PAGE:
Spindle formation, chromosome segregation and the spindle checkpoint in mammalian oocytes and susceptibility to meiotic error.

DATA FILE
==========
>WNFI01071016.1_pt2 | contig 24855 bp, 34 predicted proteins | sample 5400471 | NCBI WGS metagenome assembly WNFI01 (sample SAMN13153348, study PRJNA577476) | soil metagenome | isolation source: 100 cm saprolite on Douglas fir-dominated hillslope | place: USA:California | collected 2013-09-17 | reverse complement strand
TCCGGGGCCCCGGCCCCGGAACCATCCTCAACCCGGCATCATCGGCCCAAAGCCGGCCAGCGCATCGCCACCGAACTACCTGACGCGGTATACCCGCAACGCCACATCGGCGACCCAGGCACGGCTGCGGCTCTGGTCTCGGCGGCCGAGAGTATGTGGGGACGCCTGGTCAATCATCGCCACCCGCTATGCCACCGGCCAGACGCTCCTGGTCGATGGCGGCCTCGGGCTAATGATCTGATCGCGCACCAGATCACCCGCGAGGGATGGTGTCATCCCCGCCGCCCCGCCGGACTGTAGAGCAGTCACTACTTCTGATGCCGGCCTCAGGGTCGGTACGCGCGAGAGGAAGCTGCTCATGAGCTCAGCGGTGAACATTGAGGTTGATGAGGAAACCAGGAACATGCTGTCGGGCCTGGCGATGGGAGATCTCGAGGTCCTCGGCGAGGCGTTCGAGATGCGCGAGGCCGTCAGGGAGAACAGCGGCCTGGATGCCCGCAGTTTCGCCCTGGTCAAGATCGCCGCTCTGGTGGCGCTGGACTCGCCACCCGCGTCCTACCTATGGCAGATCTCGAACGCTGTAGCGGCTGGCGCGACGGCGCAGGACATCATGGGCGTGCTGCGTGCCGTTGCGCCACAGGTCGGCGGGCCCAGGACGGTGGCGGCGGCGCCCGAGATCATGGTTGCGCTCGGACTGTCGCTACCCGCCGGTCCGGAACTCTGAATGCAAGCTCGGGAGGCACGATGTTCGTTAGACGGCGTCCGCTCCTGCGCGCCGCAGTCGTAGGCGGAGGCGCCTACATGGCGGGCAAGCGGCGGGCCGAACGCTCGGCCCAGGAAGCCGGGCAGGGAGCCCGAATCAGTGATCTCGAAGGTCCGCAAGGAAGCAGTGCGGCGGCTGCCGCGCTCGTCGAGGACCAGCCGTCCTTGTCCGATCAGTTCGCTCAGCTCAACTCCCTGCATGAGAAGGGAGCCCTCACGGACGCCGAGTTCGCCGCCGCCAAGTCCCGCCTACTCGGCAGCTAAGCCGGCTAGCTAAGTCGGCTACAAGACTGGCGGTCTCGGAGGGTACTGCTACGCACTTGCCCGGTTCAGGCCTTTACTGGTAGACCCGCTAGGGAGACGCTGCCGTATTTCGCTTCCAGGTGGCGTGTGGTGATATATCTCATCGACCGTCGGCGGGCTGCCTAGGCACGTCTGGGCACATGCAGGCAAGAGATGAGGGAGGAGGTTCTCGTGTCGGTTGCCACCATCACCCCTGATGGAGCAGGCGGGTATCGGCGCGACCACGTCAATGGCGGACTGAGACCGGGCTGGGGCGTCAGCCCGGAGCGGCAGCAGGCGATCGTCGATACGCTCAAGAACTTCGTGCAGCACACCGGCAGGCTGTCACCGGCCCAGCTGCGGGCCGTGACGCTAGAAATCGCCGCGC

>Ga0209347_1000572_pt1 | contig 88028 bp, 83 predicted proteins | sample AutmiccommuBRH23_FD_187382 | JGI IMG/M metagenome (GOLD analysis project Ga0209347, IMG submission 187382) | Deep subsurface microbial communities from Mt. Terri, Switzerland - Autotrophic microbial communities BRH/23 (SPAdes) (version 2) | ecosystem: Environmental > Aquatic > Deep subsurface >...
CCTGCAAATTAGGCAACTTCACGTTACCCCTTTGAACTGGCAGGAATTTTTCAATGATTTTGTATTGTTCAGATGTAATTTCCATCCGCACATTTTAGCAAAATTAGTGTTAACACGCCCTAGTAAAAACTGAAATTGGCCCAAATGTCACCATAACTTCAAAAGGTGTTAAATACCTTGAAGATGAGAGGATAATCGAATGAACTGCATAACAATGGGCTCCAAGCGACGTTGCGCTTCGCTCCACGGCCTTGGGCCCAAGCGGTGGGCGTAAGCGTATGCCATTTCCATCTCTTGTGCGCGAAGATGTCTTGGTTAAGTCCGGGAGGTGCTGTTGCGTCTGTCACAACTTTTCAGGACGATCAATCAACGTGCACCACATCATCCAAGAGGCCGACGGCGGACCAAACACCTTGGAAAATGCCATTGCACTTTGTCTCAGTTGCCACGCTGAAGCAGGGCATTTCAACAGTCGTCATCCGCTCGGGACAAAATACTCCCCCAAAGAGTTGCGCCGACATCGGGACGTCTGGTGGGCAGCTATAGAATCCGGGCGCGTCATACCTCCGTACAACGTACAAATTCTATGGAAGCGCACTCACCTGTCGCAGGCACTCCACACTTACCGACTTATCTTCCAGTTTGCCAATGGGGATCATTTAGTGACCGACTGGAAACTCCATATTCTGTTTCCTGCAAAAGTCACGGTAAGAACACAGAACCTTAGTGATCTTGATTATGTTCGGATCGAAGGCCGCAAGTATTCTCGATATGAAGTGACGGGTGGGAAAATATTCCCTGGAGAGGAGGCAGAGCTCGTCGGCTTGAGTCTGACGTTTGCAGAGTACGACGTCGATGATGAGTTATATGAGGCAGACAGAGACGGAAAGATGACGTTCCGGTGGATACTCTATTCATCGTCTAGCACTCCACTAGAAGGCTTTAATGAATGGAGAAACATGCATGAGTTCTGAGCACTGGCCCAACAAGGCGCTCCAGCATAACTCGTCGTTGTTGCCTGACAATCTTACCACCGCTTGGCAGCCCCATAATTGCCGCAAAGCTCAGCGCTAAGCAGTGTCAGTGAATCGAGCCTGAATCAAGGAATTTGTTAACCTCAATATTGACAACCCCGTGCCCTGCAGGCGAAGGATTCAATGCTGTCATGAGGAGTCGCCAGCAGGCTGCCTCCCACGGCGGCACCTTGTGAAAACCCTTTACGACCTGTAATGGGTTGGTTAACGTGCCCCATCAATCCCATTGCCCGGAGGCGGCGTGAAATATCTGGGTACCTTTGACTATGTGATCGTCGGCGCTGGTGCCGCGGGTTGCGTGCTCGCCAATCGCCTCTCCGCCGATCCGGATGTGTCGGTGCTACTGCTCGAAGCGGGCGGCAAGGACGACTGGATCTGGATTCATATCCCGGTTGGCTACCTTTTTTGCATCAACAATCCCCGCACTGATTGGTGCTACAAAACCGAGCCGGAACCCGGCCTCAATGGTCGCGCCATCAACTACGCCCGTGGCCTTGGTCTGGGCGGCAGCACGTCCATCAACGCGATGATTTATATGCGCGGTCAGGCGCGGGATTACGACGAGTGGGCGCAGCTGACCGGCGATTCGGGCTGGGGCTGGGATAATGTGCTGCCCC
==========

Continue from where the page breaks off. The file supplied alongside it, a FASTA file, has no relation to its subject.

ABSTRACT The spindle assembly checkpoint (SAC) monitors attachment to microtubules and tension on chromosomes in mitosis and meiosis. It represents a surveillance mechanism that halts cells in M-phase in the presence of unattached chromosomes, associated with accumulation of checkpoint components, in particular, Mad2, at the kinetochores. A complex between the anaphase promoting factor/cylosome (APC/C), its accessory protein Cdc20 and proteins of the SAC renders APC/C inactive, usually until all chromosomes are properly assembled at the spindle equator (chromosome congression) and under tension from spindle fibres. Upon release from the SAC the APC/C can target proteins like cyclin B and securin for degradation by the proteasome. Securin degradation causes activation of separase proteolytic enzyme, and in mitosis cleavage of cohesin proteins at the centromeres and arms of sister chromatids. In meiosis I only the cohesin proteins at the sister chromatid arms are cleaved. This requires meiosis specific components and tight regulation by kinase and phosphatase activities. There is no S-phase between meiotic divisions. Second meiosis resembles mitosis. Mammalian oocytes arrest constitutively at metaphase II in presence of aligned chromosomes, which is due to the activity of the cytostatic factor (CSF). The SAC has been identified in spermatogenesis and oogenesis, but gender-differences may contribute to sex-specific differential responses to aneugens. The age-related reduction in expression of components of the SAC in mammalian oocytes may act synergistically with spindle and other cell organelles' dysfunction, and a partial loss of cohesion between sister chromatids to predispose oocytes to errors in chromosome segregation. This might affect dose-response to aneugens. In view of the tendency to have children at advanced maternal ages it appears relevant to pursue studies on consequences of ageing on the susceptibility of human oocytes to the induction of meiotic error by aneugens and establish models to assess risks to human health by environmental exposures.